We’re learning more and more about the importance of vitamin D to our health. But how do we make sure we’re getting enough in low sunlight levels? In this article, we look at eating healthily as the weather turns cooler, seasonal foods, and how to maintain your vitamin D levels.
At Woodside Clinic, we’re passionate about our patients’ health. We’re here to treat you on the outside, but let’s think about how to be healthy on the inside, too!
It’s easy to pile on the pounds with chillier nights and darker days. Who doesn’t reach for the biscuits or cakes? And we all crave those stodgy, carb-loaded dishes!
But eating healthily doesn’t need to be a drag. There are plenty of options for comfort eating, while still getting a full dose of nutrients, vitamins and fibre.
Enjoy seasonal food
Seasonal eating has plenty of benefits. Food that comes from nearby producers is fresher than food that’s been shipped for miles. That means it retains more of its vitamins. Combine that with its lower environmental footprint and the benefits to local businesses, and you’ll be doing good as well as feeling good!
Let’s take a look at what’s in season over the autumn.
Many people think that mushrooms don’t offer much nutritional value. However, they’re a great source of micronutrients, including copper, selenium, potassium and riboflavin. These many nutrients combat aging, support the digestive and nervous system, boost immunity and benefit the cardiovascular system. They’re also important in bone and hormonal health, particularly useful for menopausal women.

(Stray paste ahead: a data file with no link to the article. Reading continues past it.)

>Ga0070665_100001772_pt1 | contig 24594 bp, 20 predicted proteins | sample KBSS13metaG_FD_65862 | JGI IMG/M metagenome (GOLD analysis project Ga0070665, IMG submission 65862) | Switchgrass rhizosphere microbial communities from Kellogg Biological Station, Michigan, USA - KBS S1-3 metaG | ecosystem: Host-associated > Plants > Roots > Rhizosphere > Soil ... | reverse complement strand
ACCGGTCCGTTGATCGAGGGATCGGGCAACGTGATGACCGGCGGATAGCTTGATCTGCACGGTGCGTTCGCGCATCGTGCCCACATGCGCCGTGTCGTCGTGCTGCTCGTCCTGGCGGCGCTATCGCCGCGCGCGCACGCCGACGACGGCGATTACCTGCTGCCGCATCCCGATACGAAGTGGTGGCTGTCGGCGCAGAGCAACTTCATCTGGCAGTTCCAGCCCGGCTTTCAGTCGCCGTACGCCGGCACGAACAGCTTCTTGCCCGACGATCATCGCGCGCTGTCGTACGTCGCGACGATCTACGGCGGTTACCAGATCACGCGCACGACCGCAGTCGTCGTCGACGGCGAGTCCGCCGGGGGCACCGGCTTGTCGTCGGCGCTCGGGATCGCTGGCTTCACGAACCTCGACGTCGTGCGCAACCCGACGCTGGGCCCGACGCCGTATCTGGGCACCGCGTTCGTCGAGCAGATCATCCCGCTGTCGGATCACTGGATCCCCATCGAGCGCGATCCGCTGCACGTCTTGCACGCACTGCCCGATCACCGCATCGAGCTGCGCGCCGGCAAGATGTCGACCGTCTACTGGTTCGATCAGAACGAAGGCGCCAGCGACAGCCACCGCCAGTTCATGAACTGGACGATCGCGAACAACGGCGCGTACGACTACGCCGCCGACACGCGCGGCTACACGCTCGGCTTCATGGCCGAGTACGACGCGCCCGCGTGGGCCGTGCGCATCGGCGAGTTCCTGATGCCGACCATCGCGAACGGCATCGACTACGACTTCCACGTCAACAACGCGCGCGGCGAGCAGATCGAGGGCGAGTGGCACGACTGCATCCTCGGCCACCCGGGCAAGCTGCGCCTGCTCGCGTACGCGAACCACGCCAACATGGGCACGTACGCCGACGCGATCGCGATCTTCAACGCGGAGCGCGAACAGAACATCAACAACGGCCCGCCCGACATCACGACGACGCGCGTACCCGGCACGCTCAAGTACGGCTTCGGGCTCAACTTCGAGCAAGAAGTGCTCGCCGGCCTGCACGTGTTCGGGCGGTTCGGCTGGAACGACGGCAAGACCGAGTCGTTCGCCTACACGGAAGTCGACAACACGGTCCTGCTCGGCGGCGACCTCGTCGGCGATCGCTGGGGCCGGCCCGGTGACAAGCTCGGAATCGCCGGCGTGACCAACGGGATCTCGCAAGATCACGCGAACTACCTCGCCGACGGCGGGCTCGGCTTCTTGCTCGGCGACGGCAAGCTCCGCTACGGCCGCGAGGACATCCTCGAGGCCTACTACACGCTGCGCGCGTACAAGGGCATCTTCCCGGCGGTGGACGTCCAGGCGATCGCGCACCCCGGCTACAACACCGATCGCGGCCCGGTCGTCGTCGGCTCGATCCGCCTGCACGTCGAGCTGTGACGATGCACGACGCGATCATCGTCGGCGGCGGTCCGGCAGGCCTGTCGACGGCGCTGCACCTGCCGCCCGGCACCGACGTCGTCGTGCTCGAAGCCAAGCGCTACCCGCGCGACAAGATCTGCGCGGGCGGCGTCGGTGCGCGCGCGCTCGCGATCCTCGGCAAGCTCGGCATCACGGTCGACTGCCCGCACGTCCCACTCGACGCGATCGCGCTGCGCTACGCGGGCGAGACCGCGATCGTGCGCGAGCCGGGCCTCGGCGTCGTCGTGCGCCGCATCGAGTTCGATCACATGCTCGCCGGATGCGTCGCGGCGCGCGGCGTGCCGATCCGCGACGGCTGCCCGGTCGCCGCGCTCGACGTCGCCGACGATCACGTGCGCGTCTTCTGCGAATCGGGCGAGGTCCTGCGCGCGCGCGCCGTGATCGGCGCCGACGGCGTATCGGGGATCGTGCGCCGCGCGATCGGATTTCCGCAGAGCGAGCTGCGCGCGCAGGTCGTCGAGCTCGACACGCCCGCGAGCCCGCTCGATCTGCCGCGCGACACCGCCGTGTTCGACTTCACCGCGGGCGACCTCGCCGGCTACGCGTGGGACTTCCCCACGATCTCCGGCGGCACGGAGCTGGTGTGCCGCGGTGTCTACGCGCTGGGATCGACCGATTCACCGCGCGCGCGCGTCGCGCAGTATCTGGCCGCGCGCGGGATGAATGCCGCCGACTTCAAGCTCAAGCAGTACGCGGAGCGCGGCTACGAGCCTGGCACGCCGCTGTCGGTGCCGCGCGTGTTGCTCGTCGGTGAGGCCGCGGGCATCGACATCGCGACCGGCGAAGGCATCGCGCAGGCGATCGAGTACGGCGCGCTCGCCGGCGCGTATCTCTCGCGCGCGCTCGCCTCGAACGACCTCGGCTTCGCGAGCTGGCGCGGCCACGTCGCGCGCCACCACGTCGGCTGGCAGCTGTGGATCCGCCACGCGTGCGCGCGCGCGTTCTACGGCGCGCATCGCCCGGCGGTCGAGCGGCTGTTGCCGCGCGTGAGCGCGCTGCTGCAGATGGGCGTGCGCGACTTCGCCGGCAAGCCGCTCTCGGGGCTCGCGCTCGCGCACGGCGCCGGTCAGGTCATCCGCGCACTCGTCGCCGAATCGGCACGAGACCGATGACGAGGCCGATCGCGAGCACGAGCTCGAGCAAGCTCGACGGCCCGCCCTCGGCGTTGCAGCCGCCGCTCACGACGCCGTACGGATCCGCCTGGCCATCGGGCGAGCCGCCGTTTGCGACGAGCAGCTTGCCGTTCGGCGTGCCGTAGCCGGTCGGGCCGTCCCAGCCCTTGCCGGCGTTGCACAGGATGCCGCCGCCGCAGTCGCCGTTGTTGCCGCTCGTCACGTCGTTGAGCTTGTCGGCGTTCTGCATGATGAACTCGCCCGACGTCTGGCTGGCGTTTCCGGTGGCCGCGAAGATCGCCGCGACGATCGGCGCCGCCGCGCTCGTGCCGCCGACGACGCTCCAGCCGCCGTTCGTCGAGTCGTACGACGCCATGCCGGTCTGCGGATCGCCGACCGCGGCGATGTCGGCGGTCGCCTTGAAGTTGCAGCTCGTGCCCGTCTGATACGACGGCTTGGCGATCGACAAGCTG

Mushrooms are also one of the few dietary sources of vitamin D (although it’s in the form of vitamin D2, which is harder to absorb than vitamin D3). This is only the case where the mushrooms have been exposed to sunlight rather than grown in the dark. However, many retailers are now ensuring the mushrooms on their shelves are rich in this important vitamin. Don’t skimp on those fungi – go ahead and throw some mushrooms into your pasta sauces, soups and curries!
Added to that, mushrooms have anti-inflammatory, antiviral and antibacterial properties. There’s even some research suggesting they could help fight Covid infection.
If you need some fungal food-for-thought, try this mushroom stroganoff recipe by James Martin.
Beetroots are a bit of a love-hate phenomenon. But they’re incredibly versatile. On warmer days, grate some raw beetroot into a salad or slaw. Slice or chop pickled beetroot for a flavour zing – try pairing with rare beef and parmesan in a carpaccio. Beetroot responds incredibly well to a slow roast – try adding a spoonful of marmalade to bring out their natural sweetness! Feeling adventurous? Include beetroot in your baking, with a super-moist beetroot-chocolate cake.
If you find the flavour of red beetroots a little too earthy, see if you can get hold of some golden beetroot – it has a subtler flavour. Or, if you have green fingers and a patch of garden, try growing some yourself!
Squash, sweet potatoes and other root vegetables
Autumn is famously the ‘season of mists and mellow fruitfulness’ (thank you, Keats!). And squash, whether you prefer to think of them as fruit or vegetable, are in their prime.
Butternut squash and sweet potatoes are loaded with vitamins A and C, zinc, sodium, and a host of other micronutrients. These can boost your immune system, maintain eye health, and support bone strength.
Plus, a good dose of fibre will also benefit your digestion, easing constipation. Fibre intake is also associated with reduced levels of bowel cancer, heart disease, and diabetes.
Now’s the perfect time to dig out your slow cooker, if you have one. Pile in chunks of root vegetables, stock and tomatoes in the morning, and come home to a bowl of warming comfort food. Throw in some red lentils, pearl barley, wholegrain pasta or beans – these will up the fibre content and make for a heartier dish.